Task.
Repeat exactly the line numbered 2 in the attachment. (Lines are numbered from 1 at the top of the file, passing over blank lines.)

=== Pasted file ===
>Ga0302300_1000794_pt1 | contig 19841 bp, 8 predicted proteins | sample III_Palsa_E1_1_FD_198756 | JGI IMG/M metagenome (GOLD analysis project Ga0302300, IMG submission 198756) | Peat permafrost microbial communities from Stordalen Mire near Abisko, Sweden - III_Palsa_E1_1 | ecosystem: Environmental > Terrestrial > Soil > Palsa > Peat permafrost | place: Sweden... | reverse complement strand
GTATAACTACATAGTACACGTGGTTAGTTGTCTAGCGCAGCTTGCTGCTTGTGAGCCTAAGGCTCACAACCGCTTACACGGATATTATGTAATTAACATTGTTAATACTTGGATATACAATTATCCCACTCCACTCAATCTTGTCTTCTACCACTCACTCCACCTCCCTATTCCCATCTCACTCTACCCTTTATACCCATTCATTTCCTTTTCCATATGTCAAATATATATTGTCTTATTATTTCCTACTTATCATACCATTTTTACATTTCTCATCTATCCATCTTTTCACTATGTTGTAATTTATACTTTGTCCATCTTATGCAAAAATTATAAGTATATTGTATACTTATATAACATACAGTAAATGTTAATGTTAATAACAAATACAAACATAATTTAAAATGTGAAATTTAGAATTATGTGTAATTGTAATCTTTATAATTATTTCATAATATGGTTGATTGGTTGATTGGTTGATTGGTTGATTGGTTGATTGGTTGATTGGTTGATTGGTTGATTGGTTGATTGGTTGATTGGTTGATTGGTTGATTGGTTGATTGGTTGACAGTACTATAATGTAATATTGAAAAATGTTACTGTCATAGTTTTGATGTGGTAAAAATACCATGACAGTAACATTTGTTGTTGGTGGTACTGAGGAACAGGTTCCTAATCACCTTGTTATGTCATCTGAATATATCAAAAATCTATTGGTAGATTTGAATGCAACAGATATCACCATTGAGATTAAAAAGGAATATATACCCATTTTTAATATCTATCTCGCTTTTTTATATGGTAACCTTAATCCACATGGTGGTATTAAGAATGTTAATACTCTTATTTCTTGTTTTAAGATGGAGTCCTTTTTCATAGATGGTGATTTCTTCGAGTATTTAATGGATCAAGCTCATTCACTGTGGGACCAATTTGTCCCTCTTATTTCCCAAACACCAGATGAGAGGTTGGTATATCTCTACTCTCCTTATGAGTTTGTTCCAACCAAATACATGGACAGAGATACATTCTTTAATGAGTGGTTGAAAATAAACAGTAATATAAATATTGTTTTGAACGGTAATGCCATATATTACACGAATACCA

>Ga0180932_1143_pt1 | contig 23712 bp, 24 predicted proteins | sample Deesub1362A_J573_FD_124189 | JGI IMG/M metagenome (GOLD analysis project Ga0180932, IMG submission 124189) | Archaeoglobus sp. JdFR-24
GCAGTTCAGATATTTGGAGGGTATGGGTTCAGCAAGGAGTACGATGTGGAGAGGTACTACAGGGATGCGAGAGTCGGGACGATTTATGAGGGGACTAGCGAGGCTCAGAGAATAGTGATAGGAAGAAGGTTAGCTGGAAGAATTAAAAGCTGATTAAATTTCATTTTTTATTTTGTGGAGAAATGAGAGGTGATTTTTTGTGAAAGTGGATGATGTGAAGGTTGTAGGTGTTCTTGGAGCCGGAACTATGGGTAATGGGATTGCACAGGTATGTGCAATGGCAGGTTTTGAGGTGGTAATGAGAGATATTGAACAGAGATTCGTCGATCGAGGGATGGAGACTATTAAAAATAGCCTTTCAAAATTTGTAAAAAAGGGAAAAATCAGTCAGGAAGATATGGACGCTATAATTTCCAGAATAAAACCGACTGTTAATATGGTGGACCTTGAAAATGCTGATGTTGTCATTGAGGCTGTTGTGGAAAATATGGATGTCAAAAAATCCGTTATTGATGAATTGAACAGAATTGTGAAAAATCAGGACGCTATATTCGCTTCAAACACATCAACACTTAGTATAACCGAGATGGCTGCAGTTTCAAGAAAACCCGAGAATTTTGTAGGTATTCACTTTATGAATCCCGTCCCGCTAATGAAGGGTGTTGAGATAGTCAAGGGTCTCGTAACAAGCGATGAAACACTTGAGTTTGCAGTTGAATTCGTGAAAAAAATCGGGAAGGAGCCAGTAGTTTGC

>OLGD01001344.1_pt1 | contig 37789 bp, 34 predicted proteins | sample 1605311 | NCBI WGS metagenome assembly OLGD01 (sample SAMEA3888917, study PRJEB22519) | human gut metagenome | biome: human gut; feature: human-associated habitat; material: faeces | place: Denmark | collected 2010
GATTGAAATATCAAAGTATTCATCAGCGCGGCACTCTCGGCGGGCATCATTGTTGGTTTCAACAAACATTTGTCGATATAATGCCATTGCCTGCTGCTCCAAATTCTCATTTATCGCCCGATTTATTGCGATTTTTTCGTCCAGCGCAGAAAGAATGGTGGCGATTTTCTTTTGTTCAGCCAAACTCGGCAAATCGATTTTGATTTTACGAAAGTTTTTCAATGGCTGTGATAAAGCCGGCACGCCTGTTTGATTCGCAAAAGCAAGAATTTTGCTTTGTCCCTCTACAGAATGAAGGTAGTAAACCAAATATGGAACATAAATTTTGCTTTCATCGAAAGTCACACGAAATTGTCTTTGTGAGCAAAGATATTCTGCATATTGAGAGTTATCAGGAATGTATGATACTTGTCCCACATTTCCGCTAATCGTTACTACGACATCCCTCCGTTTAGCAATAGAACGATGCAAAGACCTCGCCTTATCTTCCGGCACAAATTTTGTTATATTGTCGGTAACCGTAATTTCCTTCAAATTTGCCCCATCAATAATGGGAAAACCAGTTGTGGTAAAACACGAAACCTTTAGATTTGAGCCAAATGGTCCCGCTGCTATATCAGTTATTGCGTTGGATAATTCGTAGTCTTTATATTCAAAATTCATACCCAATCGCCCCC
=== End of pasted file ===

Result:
GTATAACTACATAGTACACGTGGTTAGTTGTCTAGCGCAGCTTGCTGCTTGTGAGCCTAAGGCTCACAACCGCTTACACGGATATTATGTAATTAACATTGTTAATACTTGGATATACAATTATCCCACTCCACTCAATCTTGTCTTCTACCACTCACTCCACCTCCCTATTCCCATCTCACTCTACCCTTTATACCCATTCATTTCCTTTTCCATATGTCAAATATATATTGTCTTATTATTTCCTACTTATCATACCATTTTTACATTTCTCATCTATCCATCTTTTCACTATGTTGTAATTTATACTTTGTCCATCTTATGCAAAAATTATAAGTATATTGTATACTTATATAACATACAGTAAATGTTAATGTTAATAACAAATACAAACATAATTTAAAATGTGAAATTTAGAATTATGTGTAATTGTAATCTTTATAATTATTTCATAATATGGTTGATTGGTTGATTGGTTGATTGGTTGATTGGTTGATTGGTTGATTGGTTGATTGGTTGATTGGTTGATTGGTTGATTGGTTGATTGGTTGATTGGTTGATTGGTTGACAGTACTATAATGTAATATTGAAAAATGTTACTGTCATAGTTTTGATGTGGTAAAAATACCATGACAGTAACATTTGTTGTTGGTGGTACTGAGGAACAGGTTCCTAATCACCTTGTTATGTCATCTGAATATATCAAAAATCTATTGGTAGATTTGAATGCAACAGATATCACCATTGAGATTAAAAAGGAATATATACCCATTTTTAATATCTATCTCGCTTTTTTATATGGTAACCTTAATCCACATGGTGGTATTAAGAATGTTAATACTCTTATTTCTTGTTTTAAGATGGAGTCCTTTTTCATAGATGGTGATTTCTTCGAGTATTTAATGGATCAAGCTCATTCACTGTGGGACCAATTTGTCCCTCTTATTTCCCAAACACCAGATGAGAGGTTGGTATATCTCTACTCTCCTTATGAGTTTGTTCCAACCAAATACATGGACAGAGATACATTCTTTAATGAGTGGTTGAAAATAAACAGTAATATAAATATTGTTTTGAACGGTAATGCCATATATTACACGAATACCA